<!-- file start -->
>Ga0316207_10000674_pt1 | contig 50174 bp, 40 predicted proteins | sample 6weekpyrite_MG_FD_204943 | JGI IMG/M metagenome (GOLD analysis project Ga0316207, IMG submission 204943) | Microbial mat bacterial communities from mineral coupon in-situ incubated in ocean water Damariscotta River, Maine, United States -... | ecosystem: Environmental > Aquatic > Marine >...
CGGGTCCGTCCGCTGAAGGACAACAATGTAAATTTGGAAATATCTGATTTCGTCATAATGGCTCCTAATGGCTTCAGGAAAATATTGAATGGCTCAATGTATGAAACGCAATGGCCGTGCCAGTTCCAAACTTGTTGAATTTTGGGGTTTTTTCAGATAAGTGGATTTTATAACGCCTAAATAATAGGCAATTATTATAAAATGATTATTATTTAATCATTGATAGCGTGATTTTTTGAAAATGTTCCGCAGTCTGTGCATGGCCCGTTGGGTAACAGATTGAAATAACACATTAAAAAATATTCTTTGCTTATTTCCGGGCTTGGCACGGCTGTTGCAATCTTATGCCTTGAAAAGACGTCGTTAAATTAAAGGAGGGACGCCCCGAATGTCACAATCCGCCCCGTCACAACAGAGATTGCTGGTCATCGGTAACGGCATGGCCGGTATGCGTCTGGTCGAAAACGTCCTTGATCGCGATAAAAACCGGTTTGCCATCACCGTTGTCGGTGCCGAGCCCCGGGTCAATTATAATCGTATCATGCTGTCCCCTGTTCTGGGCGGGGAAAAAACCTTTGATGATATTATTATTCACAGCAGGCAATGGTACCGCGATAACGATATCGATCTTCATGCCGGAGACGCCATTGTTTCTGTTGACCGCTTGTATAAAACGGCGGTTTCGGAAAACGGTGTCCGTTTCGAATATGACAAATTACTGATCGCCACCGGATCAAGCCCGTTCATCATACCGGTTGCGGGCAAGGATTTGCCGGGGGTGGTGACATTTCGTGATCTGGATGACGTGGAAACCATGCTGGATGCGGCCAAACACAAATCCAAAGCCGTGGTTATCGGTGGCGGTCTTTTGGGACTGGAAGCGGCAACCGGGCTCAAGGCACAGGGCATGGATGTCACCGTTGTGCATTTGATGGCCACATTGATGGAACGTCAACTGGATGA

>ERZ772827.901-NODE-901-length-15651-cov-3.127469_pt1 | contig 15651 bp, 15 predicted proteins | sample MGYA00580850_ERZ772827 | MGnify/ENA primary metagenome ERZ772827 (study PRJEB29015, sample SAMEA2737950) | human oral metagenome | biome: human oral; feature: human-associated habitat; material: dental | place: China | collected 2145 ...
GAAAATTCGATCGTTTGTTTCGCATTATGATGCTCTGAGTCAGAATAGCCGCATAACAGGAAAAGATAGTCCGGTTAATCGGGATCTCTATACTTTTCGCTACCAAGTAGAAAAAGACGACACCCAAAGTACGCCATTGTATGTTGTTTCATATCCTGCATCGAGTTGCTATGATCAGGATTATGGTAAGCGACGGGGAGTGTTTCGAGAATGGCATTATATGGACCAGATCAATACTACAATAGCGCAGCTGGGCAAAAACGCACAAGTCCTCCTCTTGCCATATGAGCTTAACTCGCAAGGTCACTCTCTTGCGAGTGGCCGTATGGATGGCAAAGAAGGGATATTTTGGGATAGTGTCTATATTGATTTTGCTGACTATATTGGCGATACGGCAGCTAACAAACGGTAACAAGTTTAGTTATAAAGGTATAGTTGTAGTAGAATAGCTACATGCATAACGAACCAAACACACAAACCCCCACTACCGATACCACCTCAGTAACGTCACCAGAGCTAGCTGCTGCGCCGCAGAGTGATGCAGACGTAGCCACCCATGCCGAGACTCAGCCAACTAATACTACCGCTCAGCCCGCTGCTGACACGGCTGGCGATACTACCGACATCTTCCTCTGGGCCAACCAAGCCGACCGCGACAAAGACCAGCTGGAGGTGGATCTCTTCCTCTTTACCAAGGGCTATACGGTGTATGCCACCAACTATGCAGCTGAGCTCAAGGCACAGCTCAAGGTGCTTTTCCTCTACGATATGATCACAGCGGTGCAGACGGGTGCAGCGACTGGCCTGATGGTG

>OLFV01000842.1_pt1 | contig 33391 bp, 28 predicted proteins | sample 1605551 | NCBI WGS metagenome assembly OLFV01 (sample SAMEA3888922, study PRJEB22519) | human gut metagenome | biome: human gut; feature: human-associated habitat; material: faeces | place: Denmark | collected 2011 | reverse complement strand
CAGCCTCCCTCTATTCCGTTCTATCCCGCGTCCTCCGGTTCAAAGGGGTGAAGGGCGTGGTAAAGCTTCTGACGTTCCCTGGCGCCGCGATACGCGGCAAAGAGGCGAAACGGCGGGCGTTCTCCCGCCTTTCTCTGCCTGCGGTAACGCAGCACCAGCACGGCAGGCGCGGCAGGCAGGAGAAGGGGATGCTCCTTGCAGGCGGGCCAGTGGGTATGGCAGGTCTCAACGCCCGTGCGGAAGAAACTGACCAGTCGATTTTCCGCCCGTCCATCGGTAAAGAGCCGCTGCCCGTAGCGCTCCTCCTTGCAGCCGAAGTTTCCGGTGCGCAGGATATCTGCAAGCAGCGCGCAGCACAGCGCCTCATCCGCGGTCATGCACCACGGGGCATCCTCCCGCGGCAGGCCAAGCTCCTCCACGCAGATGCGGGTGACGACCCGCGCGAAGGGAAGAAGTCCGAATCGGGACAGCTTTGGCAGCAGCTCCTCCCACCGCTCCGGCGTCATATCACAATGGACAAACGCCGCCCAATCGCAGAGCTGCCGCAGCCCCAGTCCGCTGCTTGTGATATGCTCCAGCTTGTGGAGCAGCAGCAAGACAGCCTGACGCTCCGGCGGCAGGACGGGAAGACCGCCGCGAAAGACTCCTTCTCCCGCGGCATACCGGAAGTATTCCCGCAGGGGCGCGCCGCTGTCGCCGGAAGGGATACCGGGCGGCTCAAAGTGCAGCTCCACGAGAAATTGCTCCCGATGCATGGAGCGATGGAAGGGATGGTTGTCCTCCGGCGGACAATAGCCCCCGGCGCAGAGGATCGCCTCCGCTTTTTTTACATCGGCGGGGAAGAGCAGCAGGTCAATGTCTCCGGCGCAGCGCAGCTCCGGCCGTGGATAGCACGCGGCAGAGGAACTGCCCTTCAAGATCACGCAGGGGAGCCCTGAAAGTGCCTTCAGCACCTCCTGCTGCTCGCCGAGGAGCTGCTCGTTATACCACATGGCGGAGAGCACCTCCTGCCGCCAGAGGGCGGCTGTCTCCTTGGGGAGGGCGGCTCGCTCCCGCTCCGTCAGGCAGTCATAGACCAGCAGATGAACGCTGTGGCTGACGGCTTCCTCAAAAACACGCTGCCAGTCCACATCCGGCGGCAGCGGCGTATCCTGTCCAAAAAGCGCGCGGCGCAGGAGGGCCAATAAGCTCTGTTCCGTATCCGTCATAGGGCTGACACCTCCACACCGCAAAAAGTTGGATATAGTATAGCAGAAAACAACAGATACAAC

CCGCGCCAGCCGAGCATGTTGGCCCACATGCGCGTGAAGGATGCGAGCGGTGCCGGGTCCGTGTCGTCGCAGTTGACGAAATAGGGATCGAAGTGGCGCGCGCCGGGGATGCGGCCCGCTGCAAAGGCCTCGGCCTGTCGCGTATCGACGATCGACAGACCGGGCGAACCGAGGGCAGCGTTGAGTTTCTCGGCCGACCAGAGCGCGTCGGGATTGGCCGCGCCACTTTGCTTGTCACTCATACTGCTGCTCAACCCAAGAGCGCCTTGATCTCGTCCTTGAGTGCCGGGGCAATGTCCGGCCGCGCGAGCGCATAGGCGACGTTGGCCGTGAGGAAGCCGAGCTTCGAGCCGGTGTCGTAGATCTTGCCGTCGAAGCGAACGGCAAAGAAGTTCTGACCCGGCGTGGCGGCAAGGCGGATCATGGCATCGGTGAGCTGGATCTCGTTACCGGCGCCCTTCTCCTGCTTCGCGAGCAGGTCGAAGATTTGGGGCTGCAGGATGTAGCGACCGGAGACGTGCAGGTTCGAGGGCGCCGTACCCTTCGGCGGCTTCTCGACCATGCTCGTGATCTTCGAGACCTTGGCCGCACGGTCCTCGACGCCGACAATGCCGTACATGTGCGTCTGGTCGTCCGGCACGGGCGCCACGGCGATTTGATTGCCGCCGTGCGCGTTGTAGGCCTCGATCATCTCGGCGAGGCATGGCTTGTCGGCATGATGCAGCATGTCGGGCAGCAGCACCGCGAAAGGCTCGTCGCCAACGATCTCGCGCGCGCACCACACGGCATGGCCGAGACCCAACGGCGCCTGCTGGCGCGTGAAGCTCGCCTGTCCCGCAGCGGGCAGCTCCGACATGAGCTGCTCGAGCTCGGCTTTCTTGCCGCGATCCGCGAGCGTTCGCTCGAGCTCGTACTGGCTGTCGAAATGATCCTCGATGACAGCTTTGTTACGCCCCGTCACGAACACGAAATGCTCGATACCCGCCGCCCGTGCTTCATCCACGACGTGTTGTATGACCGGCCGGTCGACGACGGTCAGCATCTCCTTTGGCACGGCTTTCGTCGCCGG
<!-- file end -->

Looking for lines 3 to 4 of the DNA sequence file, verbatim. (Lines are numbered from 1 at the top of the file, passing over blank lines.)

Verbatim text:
>ERZ772827.901-NODE-901-length-15651-cov-3.127469_pt1 | contig 15651 bp, 15 predicted proteins | sample MGYA00580850_ERZ772827 | MGnify/ENA primary metagenome ERZ772827 (study PRJEB29015, sample SAMEA2737950) | human oral metagenome | biome: human oral; feature: human-associated habitat; material: dental | place: China | collected 2145 ...
GAAAATTCGATCGTTTGTTTCGCATTATGATGCTCTGAGTCAGAATAGCCGCATAACAGGAAAAGATAGTCCGGTTAATCGGGATCTCTATACTTTTCGCTACCAAGTAGAAAAAGACGACACCCAAAGTACGCCATTGTATGTTGTTTCATATCCTGCATCGAGTTGCTATGATCAGGATTATGGTAAGCGACGGGGAGTGTTTCGAGAATGGCATTATATGGACCAGATCAATACTACAATAGCGCAGCTGGGCAAAAACGCACAAGTCCTCCTCTTGCCATATGAGCTTAACTCGCAAGGTCACTCTCTTGCGAGTGGCCGTATGGATGGCAAAGAAGGGATATTTTGGGATAGTGTCTATATTGATTTTGCTGACTATATTGGCGATACGGCAGCTAACAAACGGTAACAAGTTTAGTTATAAAGGTATAGTTGTAGTAGAATAGCTACATGCATAACGAACCAAACACACAAACCCCCACTACCGATACCACCTCAGTAACGTCACCAGAGCTAGCTGCTGCGCCGCAGAGTGATGCAGACGTAGCCACCCATGCCGAGACTCAGCCAACTAATACTACCGCTCAGCCCGCTGCTGACACGGCTGGCGATACTACCGACATCTTCCTCTGGGCCAACCAAGCCGACCGCGACAAAGACCAGCTGGAGGTGGATCTCTTCCTCTTTACCAAGGGCTATACGGTGTATGCCACCAACTATGCAGCTGAGCTCAAGGCACAGCTCAAGGTGCTTTTCCTCTACGATATGATCACAGCGGTGCAGACGGGTGCAGCGACTGGCCTGATGGTG